As many of our clients are now using ePortfolio it is really important that candidates are computer literate. Most people have PCs at home and can surf the internet for holidays and bash out a quick email, but not everyone has previously written reports, regardless of whether they are long or short.
Whilst they can talk quite happily over the phone, ask them to put something together in writing and they don’t know where to start.
Training Providers and Colleges that are willing to invest in the training and extra support that it takes to grow and nurture a new Trainer will inevitably need the individual to study for training and or assessing qualifications.
This has proved to be a major stumbling block when we have spoken to clients. They have frequently found that it had been so long since the prospective Trainer had done any form of academic study, that they lacked confidence and kept avoiding commencing the training. When questioned, it was quite simple: the last study they had undertaken was when they did their apprenticeship and they were genuinely worried that they wouldn’t pass any exams, and therefore make themselves look foolish in front of their employers and peers.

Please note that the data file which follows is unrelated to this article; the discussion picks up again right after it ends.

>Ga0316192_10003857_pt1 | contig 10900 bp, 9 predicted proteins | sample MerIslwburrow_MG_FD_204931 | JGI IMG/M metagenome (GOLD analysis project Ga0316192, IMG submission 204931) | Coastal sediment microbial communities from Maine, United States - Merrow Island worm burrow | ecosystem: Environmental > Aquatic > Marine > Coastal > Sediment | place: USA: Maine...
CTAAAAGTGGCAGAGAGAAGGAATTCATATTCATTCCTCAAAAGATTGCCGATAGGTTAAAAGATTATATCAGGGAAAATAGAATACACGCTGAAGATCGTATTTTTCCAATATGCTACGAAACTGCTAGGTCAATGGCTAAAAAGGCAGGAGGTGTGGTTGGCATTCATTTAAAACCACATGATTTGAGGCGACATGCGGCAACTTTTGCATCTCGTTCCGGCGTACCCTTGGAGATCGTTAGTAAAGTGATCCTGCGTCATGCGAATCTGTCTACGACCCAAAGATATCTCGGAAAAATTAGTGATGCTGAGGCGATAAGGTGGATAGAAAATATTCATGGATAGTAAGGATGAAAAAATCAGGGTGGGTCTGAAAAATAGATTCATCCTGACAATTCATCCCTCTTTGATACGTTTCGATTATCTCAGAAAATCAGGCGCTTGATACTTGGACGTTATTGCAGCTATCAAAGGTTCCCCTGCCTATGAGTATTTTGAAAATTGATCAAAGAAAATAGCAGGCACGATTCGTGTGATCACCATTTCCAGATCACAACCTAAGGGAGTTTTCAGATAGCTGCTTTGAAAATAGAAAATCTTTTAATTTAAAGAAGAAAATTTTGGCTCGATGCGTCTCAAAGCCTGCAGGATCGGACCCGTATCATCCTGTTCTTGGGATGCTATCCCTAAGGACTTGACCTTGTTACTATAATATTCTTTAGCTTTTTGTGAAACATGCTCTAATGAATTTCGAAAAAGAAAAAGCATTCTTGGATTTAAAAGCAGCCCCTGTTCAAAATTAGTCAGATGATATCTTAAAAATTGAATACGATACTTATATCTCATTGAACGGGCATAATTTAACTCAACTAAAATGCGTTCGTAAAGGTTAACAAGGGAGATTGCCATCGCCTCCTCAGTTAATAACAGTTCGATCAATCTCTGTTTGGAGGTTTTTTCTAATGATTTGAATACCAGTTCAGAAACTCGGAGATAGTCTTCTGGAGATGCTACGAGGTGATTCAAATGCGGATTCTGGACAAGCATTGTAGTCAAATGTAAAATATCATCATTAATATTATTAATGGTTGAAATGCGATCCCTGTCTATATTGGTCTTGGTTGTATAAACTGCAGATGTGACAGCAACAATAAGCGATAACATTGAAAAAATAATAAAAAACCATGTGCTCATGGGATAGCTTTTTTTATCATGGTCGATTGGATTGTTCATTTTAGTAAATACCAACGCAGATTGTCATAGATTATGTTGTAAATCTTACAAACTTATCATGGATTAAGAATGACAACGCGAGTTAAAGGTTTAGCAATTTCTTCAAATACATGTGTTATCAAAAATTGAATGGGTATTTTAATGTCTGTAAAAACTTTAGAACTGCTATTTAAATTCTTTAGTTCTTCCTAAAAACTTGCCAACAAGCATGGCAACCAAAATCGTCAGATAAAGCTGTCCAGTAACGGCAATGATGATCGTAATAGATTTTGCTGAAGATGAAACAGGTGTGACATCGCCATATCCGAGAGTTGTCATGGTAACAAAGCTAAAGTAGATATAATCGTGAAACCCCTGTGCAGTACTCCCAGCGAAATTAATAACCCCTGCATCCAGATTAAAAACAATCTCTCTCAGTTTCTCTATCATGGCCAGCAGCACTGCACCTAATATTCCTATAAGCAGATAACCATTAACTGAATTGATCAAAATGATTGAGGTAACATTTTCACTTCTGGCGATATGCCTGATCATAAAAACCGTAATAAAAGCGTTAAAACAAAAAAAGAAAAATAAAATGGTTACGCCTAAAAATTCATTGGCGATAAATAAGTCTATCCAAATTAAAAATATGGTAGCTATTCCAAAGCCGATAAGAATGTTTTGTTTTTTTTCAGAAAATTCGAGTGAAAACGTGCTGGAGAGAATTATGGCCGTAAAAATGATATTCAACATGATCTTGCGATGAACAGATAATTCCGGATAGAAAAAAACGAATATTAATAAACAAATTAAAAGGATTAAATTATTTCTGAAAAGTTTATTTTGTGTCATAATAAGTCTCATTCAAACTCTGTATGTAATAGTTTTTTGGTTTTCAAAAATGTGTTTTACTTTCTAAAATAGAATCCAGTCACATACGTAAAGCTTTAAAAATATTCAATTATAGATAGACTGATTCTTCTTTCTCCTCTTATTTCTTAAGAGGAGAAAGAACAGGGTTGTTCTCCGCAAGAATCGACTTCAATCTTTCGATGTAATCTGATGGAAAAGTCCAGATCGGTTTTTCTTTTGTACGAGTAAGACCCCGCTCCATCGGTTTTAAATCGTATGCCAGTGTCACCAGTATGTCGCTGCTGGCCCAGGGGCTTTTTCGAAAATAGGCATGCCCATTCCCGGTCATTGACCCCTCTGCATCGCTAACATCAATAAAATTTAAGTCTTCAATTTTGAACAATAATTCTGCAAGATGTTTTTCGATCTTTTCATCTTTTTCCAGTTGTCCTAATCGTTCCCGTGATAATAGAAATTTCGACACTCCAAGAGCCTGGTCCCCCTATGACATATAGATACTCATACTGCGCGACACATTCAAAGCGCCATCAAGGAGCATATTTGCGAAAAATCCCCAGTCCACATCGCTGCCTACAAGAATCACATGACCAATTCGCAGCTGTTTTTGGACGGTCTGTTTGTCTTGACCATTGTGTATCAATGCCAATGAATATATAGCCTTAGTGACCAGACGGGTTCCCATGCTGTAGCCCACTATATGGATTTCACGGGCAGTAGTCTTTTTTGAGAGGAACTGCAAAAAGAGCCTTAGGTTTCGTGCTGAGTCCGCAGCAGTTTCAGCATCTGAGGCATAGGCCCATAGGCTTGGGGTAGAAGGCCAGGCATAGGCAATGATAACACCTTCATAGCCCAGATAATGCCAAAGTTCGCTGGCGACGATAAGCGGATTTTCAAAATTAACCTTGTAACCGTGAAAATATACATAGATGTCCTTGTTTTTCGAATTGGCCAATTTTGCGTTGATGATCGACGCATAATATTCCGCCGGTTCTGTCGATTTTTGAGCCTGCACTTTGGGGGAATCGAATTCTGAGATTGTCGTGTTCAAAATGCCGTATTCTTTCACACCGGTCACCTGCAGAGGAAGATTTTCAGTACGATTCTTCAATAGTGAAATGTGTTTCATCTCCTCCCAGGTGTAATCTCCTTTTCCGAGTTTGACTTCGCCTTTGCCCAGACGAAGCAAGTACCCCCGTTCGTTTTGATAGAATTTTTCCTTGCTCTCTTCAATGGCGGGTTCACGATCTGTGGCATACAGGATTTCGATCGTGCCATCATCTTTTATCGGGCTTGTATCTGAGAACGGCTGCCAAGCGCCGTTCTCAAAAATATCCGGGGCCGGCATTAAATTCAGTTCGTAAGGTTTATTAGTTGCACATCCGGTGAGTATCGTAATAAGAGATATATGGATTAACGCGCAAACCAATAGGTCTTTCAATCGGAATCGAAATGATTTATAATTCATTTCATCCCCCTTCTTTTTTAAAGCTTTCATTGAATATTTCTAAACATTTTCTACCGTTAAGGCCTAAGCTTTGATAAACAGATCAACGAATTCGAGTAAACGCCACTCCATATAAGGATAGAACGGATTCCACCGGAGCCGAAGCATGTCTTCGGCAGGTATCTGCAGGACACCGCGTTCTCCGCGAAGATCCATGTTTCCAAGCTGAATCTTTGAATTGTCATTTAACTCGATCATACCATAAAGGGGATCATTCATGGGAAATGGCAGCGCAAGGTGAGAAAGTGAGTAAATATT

To counteract this, we ask questions about recent training courses the candidate may have taken or continual professional development their employer put them through. What form did it come in? How many days did it take? Did they sit a test at the end, or was their learning checked as they went along? Did they have to take any notes?